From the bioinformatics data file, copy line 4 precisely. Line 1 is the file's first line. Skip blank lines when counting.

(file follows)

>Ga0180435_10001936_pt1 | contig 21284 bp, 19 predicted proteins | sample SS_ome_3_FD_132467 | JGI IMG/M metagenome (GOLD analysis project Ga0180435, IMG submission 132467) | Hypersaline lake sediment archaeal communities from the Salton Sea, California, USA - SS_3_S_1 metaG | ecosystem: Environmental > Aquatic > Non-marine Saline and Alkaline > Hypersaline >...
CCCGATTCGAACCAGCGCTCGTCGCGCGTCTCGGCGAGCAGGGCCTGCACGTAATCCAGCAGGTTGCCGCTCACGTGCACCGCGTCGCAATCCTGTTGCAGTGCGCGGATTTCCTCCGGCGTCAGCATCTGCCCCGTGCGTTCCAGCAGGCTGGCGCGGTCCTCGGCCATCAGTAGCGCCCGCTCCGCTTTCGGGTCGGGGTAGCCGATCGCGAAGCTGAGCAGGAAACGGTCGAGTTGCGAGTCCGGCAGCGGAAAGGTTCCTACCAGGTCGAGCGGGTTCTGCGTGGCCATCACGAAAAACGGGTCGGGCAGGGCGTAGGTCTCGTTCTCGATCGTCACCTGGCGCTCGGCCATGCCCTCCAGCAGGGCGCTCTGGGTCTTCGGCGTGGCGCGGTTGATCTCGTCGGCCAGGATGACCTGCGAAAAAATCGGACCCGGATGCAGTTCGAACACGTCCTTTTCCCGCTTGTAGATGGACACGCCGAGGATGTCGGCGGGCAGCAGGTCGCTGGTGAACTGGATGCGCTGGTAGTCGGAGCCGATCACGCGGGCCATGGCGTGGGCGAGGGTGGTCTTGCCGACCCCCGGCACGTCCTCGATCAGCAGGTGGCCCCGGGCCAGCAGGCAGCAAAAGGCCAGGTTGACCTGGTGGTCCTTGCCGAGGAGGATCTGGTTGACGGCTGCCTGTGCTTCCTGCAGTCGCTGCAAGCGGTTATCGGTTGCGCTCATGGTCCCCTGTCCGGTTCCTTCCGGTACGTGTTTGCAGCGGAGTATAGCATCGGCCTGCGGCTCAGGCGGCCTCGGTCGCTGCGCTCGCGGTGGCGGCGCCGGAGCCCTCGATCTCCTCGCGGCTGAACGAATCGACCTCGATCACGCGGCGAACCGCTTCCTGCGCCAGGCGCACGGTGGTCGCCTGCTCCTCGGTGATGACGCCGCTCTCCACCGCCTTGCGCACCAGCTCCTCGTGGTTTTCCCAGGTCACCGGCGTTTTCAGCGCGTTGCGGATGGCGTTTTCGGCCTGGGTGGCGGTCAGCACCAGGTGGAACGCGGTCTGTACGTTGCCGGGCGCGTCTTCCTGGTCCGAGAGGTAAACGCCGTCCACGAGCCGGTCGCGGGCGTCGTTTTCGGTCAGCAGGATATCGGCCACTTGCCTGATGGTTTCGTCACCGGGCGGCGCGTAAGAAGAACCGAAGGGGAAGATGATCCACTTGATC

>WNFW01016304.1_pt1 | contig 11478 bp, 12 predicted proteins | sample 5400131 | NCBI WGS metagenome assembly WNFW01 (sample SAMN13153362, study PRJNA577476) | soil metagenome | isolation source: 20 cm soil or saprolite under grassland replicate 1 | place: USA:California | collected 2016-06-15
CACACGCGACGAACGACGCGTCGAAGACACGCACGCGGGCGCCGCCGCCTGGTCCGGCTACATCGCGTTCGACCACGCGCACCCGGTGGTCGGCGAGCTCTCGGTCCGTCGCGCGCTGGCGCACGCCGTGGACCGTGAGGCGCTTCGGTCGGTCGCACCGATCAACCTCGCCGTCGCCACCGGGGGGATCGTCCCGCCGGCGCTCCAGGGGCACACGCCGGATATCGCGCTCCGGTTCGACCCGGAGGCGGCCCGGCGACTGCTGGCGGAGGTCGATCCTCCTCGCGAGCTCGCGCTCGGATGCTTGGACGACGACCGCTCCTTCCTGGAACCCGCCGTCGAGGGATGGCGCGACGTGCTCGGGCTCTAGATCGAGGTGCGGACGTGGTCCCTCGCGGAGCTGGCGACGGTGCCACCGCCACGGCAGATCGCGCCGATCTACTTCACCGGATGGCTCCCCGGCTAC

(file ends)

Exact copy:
CACACGCGACGAACGACGCGTCGAAGACACGCACGCGGGCGCCGCCGCCTGGTCCGGCTACATCGCGTTCGACCACGCGCACCCGGTGGTCGGCGAGCTCTCGGTCCGTCGCGCGCTGGCGCACGCCGTGGACCGTGAGGCGCTTCGGTCGGTCGCACCGATCAACCTCGCCGTCGCCACCGGGGGGATCGTCCCGCCGGCGCTCCAGGGGCACACGCCGGATATCGCGCTCCGGTTCGACCCGGAGGCGGCCCGGCGACTGCTGGCGGAGGTCGATCCTCCTCGCGAGCTCGCGCTCGGATGCTTGGACGACGACCGCTCCTTCCTGGAACCCGCCGTCGAGGGATGGCGCGACGTGCTCGGGCTCTAGATCGAGGTGCGGACGTGGTCCCTCGCGGAGCTGGCGACGGTGCCACCGCCACGGCAGATCGCGCCGATCTACTTCACCGGATGGCTCCCCGGCTAC